Christmas time a is a truly beautiful season, with elaborate window displays, holiday markets, and some serious present shopping. But the price of the holidays has been changing as the economy fluctuates. When it comes to Christmas trees, there has been a dramatic price increase. Christmas trees are now on average 10 percent more expensive than they were last year, and they are also harder to find.
Why the price increase?
The National Christmas Tree Association polled Christmas-tree shoppers to find the median amount they spent on Christmas trees, and they found it to be $74 with the group surveyed. One reason for the price increase is that 7 to 10 years ago, there were not as many trees planted as the fake tree industry spiked. Nearly ten years ago America also was in the deepest economic recession the country had seen since the Great Depression in the 1930s. Holiday shoppers generally spent less, so, in turn, Christmas-tree farmers planted less because their sales also slumped.
What is better? A real or fake tree?
The drop in the amount of Christmas trees is also a reflection of millennials’ search for efficiency. Traditionally, millennial shoppers buy artisan and local products, but the majority of millennials, including myself, have purchased artificial trees. Of the estimated 95 million American homes, only 19 percent are expected to have real trees. However, as more millennials have children and advance their millennial budget, it is predicted that more of them will buy real trees due to the traditional aspect of a Christmas tree. In general, families with young children are more likely to opt for the real tree compared to millennials with no children.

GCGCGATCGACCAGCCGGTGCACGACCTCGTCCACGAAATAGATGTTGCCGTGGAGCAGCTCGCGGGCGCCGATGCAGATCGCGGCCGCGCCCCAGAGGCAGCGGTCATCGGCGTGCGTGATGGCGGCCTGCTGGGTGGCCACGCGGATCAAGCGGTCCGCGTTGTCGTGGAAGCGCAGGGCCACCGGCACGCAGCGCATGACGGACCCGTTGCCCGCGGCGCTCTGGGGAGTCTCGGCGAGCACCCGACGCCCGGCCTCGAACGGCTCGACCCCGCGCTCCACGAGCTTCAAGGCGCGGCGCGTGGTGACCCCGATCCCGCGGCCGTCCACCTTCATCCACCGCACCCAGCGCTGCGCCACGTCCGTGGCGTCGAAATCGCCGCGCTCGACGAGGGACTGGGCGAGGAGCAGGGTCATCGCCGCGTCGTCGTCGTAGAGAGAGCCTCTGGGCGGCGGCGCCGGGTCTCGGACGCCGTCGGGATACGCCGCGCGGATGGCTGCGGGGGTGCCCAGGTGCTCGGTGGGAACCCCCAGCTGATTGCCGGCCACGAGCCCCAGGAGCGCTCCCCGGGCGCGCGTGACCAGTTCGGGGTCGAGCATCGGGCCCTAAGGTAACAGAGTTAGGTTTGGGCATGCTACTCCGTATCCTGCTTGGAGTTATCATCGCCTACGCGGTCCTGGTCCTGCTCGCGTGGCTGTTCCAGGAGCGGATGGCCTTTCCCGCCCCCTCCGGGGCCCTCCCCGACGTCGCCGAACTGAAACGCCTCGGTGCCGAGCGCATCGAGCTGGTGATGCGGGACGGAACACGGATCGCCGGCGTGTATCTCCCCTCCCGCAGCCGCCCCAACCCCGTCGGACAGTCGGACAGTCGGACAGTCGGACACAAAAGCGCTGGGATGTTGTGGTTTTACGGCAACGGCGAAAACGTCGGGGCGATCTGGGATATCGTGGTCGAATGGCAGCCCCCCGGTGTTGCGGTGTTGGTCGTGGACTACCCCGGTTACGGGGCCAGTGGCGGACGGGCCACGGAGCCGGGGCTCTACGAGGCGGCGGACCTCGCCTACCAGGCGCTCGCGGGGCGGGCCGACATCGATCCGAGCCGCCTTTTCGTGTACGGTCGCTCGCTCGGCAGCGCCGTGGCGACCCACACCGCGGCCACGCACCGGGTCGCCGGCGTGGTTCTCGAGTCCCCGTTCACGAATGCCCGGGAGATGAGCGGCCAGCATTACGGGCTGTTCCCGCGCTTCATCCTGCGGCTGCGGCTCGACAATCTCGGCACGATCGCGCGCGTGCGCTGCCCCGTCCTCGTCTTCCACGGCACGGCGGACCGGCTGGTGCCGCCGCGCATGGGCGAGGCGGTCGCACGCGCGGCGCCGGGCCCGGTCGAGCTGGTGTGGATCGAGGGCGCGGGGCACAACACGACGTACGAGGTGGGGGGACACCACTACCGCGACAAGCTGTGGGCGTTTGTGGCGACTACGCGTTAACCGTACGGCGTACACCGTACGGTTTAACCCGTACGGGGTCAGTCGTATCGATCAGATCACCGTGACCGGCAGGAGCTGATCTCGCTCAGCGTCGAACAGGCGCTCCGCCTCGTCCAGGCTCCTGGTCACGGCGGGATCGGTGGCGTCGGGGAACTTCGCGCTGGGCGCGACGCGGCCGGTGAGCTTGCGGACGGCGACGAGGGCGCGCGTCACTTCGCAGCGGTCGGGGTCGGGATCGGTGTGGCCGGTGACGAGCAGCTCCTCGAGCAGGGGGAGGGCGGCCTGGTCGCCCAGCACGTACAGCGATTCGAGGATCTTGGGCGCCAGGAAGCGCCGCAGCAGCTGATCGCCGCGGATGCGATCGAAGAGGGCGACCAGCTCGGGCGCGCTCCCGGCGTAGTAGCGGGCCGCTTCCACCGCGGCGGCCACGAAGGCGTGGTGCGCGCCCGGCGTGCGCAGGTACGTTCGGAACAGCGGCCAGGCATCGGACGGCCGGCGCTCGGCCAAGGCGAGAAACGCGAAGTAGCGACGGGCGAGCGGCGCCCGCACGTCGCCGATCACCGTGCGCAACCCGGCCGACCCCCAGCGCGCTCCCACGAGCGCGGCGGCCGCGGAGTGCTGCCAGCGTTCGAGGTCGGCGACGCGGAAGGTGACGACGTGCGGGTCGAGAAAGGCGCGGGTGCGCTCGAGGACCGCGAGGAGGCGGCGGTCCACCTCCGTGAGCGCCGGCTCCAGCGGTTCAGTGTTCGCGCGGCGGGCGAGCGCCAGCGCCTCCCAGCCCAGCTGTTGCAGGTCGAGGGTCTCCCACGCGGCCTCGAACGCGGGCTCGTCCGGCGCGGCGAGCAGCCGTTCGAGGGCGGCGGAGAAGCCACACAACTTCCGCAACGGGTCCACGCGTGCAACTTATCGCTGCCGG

Millennial shoppers should know that despite some claims, fake trees are actually worse for the environment. Most plastic trees are PVC plastic, which is not biodegradable, and that only adds more man-made toxins into the environment. A household would need to use a plastic tree for 20 years to make it more eco-friendly than a real one. Real Christmas trees can be turned into mulch, or added to compost piles, so they naturally disappear into the natural world.
The greenest option for millennials when it comes to trees is to purchase a real one from a farm near them. However, if you cannot afford to add a new Christmas tree into your millennial budget every season, consider getting a U.S.-made fake tree that will last more than 20 years to ensure it is an environmentally conscious purchase.
Christmas trees have become a holiday staple, but the effects of the country’s last major economic recession had a lasting impact on this particular tradition. The Christmas tree is a symbol of the domino effect that we experience when the economy takes a tumble.
Millennial shoppers also have strayed away from the real trees and are now opting for fake ones. If you are shopping for a tree this year, check out what works best for your millennial budget. If possible, purchase a locally grown real tree or invest in one that will last for seasons to come.
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